david said...

Nobody voted for Bush in 2000 because he would be the best candidate to manage a war in Iraq.

That is correct and is part of my point that post Vietnam voters go GOP during wartime and Dem during peacetime.

Gore won a plurality of the popular vote in 2000 during what people considered to be peacetime.

However, a solid majority voted for Bush in 2004 when we are at war.
 

If somebody has poor character, and is untrustworthy, then understanding their policy positions is a waste of time: They might well be lying about what those policy positions are! Thus it makes perfect sense to be more concerned about issues of character and trust. Trusting someone really is logically prior to caring about what they say they'll do.
 

Yglesias misses the most important point.

IT'S THE LYING, STUPID.

Winning presidential elections is about successful communication, which is a function of several factors including issue position and perceived character. It's not all one or the other. And in fact they cannot even really be separated. Character and issue position are implicated in each communication.

There are two reasons the Republicans keep winning. One is because they have gigantic structural advantage -- and I'm no talking about the electoral college (although they hae that too).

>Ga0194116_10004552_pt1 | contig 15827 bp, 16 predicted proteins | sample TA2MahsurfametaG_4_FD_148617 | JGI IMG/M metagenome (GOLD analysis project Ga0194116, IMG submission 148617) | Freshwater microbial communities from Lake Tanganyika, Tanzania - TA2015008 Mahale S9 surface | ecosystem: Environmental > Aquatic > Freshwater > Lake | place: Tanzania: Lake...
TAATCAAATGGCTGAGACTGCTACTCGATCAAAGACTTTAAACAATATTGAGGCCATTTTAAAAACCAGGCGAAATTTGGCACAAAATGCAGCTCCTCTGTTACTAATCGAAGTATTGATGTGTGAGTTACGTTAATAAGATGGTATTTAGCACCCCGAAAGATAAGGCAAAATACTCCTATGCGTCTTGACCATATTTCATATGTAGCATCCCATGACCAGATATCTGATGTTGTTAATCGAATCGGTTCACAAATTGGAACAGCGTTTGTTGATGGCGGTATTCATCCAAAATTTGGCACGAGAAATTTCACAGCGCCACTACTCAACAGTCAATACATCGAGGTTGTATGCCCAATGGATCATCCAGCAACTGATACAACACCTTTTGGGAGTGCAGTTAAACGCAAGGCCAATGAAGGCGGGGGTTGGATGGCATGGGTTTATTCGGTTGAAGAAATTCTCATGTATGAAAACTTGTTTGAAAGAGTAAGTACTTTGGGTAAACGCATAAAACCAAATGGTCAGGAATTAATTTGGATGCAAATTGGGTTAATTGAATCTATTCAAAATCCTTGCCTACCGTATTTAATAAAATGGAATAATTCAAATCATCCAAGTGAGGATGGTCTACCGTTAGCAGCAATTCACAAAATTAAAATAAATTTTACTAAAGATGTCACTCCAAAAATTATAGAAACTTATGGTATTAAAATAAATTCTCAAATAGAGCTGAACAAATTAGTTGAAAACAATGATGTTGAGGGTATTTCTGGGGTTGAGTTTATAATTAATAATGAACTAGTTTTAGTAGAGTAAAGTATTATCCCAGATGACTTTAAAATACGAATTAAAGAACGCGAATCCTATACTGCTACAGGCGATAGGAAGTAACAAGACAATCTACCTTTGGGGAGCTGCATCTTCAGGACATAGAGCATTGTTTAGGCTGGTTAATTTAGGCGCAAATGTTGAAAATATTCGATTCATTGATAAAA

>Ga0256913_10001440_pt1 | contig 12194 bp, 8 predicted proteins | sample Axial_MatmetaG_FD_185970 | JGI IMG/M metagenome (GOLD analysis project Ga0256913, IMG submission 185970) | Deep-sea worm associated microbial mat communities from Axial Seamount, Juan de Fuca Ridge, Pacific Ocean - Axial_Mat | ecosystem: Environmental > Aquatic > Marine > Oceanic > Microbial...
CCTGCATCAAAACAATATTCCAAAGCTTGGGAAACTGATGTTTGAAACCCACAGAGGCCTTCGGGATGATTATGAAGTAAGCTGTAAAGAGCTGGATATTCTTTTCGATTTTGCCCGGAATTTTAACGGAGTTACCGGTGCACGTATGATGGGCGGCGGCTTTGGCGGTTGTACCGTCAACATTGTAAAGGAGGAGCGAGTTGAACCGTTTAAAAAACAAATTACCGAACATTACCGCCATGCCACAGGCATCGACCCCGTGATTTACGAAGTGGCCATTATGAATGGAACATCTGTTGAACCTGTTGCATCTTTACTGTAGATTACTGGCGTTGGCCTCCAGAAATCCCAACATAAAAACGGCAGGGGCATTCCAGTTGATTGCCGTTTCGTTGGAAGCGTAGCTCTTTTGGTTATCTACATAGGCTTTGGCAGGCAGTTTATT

The key factor is that you cannot defeat an opponent who is both willing and able to lie with impunity. The Republicans are both willing and able to lie with impunity.

The other reason the Repubs keep winning is because they are far better at using issues to communicate character. Stratetgically, the Democrats have to learn how to express their issue positions in a way that reinforces their position on the character dimension, while undermining the Republicans' position.

The Republicans are masters at turning every issue difference into a character difference. The Democrats need to do the same.

On Iraq, the winning strategy is not just that you, the Democrat, will manage the debacle slightly better. The winning strategy is to brand the Republicans as liars and hoaxers and hotheads who push meathead foreign policy positions that get people killed and drain the treasury.

A Democrat who got some balls could destroy the Republicans with a message like this.